Rob writes about interactive fluff

Doing LESS Right Using Compilers

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Screenshot of the Less app for Mac

Developers hate repeating themselves over and over again. It is especially true when we’re talking about writing CSS3 behaviours and we are forced to use the elusive vendor prefixes to tell every single browser what we want them to do. Don’t get me wrong, I don’t think vendor prefixes are necessarily evil, but they are very unconvenient for frequent use.

Delevopers like to come up with brilliant solutions to problems. Less is a good solution for people who want to write less CSS and don’t want to keep repeating themselves. You write some pretty Less code, which then will be compiled on the client side using JavaScript and will be turned into CSS. It works, that’s for sure, but there are some problems, whitch bother me about this solution:

  1. You use client-side JavaScript to generate your CSS
  2. You load an external JavaScript file to process your Less files (one extra http request)
  3. There is always going to be a short “psychological” delay between the content loading, the JavaScript loading and running, and the CSS displaying

I am not saying that these problems are very concerning, but still there must be a neeter way of doing Less, right?


As I was trying to get my head around Less today, I’ve found a very good article about Less compilers. Of course, what a brilliant idea! Use Less as you usually do, but instead of using the cient-side JavaScript solution, you use the compiler, that helps you to generate the output CSS whilst you are developing your content. The article mentions some cool Less compilers for Windows, Mac and Linux.

Now I am going to quickly go through of setting up the on Mac and will show you how to use it.

Using the (on Mac OS X Lion)

I tried the for Mac only, as I refuse to use Windows anymore :) The app is really lightweight (under 3Mb) and absolutely free. You can download it here.

After downloading the app, the user needs to unzip and run it.

The has a very nice, simple and easy to use UI with two tabs in the header for “Less Files” and “Compiler”.

Less Files

In the “Less Files” view you can drag-and-drop a web project on the side bar, and the app automatically searches for Less files in the structure.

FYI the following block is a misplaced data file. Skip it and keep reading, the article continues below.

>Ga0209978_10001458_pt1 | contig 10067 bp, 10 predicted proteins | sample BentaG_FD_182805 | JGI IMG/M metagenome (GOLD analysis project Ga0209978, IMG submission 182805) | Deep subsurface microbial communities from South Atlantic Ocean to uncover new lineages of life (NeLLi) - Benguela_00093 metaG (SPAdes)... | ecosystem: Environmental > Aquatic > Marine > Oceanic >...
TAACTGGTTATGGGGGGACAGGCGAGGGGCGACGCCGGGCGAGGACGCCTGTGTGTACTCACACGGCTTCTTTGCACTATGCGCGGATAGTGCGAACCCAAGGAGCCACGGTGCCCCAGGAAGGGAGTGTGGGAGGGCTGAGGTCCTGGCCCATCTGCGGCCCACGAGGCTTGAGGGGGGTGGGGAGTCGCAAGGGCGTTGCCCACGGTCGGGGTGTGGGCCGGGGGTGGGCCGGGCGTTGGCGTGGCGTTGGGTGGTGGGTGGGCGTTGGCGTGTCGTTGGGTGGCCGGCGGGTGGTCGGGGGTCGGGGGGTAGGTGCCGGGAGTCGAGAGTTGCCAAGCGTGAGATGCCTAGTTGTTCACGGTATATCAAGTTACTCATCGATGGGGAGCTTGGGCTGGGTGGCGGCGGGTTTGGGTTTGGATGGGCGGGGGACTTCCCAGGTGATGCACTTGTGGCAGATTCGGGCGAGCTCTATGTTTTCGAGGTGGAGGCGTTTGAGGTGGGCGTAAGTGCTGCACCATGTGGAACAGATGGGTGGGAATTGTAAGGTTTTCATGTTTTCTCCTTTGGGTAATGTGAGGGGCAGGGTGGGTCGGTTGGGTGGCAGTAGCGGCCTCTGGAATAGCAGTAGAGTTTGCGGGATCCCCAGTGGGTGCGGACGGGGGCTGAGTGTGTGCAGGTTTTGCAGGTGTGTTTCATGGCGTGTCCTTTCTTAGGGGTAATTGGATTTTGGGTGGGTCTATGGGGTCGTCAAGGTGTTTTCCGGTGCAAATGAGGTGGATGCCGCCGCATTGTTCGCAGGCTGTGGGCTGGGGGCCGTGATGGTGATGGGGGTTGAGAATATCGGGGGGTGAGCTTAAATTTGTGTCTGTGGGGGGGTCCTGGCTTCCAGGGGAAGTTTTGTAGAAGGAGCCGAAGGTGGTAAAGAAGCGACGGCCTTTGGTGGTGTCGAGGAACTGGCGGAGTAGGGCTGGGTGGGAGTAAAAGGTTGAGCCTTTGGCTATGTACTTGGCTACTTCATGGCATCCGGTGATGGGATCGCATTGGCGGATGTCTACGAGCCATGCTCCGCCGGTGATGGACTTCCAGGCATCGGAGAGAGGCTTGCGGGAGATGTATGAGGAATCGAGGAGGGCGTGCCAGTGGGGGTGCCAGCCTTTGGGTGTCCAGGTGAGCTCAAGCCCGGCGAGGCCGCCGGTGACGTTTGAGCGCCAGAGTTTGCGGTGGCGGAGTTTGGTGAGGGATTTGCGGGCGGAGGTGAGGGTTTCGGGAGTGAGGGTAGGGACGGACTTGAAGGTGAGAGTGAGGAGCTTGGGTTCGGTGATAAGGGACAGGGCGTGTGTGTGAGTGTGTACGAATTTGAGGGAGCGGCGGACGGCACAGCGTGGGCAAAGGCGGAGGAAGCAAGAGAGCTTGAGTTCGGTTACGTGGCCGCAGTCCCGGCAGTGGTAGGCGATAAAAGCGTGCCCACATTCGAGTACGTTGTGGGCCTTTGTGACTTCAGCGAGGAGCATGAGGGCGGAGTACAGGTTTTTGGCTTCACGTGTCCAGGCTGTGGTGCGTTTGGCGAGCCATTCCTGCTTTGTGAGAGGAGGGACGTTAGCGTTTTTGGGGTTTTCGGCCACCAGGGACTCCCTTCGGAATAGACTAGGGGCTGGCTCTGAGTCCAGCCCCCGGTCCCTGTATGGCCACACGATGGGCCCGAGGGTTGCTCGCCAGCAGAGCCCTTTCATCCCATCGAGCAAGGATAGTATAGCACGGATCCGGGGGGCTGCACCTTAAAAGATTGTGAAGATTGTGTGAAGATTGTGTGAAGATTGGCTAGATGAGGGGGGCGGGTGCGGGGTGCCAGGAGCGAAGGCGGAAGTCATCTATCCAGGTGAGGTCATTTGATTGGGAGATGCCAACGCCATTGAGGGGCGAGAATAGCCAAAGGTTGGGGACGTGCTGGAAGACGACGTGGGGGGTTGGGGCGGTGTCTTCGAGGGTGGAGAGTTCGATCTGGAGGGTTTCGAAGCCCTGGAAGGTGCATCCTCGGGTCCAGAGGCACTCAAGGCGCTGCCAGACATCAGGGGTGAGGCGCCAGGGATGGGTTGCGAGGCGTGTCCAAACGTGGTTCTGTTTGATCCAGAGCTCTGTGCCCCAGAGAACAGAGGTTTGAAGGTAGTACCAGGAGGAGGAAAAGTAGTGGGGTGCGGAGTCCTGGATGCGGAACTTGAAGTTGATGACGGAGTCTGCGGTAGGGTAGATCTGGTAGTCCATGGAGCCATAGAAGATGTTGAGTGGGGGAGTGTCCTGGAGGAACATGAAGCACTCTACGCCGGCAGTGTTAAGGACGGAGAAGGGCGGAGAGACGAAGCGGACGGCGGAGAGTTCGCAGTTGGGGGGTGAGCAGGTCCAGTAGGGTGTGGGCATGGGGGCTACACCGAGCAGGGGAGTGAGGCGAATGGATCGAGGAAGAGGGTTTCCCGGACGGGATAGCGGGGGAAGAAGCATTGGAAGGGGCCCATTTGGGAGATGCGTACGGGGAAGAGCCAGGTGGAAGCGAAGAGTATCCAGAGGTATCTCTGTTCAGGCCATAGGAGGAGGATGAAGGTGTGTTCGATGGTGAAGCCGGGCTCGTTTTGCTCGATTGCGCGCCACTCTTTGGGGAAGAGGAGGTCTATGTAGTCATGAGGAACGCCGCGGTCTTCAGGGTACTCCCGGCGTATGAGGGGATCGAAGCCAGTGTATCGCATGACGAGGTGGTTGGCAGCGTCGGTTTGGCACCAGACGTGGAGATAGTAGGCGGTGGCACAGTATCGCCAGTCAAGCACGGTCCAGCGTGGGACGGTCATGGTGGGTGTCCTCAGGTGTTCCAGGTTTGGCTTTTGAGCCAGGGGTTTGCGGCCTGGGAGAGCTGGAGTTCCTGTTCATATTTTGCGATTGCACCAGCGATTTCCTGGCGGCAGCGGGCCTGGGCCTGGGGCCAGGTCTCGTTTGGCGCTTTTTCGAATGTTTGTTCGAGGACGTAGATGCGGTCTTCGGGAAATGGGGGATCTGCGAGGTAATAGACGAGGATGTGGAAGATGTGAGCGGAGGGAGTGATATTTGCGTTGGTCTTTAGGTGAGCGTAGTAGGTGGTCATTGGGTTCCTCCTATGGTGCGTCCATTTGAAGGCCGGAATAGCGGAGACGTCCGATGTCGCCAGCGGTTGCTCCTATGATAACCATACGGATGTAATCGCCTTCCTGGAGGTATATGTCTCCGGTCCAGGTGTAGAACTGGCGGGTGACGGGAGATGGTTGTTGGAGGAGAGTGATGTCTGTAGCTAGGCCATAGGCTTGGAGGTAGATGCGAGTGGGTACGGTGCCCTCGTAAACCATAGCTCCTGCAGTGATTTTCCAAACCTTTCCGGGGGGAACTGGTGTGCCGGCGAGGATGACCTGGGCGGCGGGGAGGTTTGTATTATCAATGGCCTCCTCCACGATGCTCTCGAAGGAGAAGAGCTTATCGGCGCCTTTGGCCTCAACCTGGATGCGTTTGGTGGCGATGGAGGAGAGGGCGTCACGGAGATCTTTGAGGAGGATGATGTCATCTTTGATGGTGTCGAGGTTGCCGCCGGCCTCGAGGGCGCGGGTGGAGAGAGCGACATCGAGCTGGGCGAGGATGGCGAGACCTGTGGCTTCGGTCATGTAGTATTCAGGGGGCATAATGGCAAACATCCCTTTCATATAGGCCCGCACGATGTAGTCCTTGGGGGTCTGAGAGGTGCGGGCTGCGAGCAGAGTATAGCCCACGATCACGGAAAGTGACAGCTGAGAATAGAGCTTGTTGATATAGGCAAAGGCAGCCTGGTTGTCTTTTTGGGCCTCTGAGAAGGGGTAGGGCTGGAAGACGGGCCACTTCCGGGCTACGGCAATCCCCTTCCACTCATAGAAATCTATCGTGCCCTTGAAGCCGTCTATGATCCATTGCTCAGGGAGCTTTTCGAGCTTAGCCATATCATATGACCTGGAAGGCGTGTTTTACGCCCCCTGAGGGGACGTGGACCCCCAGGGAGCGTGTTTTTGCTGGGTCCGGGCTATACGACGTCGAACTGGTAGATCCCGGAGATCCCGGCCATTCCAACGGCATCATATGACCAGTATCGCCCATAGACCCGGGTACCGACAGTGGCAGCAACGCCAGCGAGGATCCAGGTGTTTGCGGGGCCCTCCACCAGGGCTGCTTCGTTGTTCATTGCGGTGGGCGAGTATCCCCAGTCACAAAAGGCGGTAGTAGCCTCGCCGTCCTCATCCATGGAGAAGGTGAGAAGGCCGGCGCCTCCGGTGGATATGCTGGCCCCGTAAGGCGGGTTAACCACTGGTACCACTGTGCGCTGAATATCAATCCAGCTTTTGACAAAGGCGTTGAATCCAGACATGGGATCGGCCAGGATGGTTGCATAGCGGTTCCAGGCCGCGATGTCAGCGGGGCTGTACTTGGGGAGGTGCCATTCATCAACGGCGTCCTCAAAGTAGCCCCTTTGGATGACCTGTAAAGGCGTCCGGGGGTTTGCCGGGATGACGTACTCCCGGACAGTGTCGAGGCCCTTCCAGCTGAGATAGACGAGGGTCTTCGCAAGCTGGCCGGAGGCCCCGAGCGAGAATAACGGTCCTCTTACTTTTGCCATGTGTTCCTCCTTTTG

Adding a project to the on Mac

Once the search is done, you can see your Less files in the “File & Output” panel. According to the tutorial when you drop your project on the side-bar, the app should automatically offer the output location for the compiled CSS files, but for some reason it didn’t happen to me, so I manually had to set the output folder. To set your CSS output destination folder simpy right-click on the Less file in the list and choose “Set CSS Output Path”. There is an option for minifying your output CSS file, which comes very handy.

You can add multiple projects to the side-bar and then you can manage them separately, which is clever.

Before you compile your files you need to go to the “Compiler” view.

Compiler View

Compiler view of on Mac

In the “Compiler View” you can see a list of your already done and pending processes. In the footer there is a checkbox for automatic compilation on save - this is a very smart feature: If you tick it, the app will automatically compile your CSS file every time you change and save your Less file. On the right hand side of the footer there is a button for clearing the list, and another one for compiling all your Less files.


After the very easy and straightforward setup process the is ready to go. All you need to do is to check if it’s running when you’re working on your project. When you save your less files, the app compiles silently in the background and generates your CSS files.

Whith Less compilers developers can get rid of using JavaScript for generating the CSS on the client-side, whilst they still can use Less code and save precious time for creative coding (and debugging) :)

I’d love to hear your voice! Do you use any Less compilers? What is your experience with them and why do you think using Less compilers is a good/bad idea?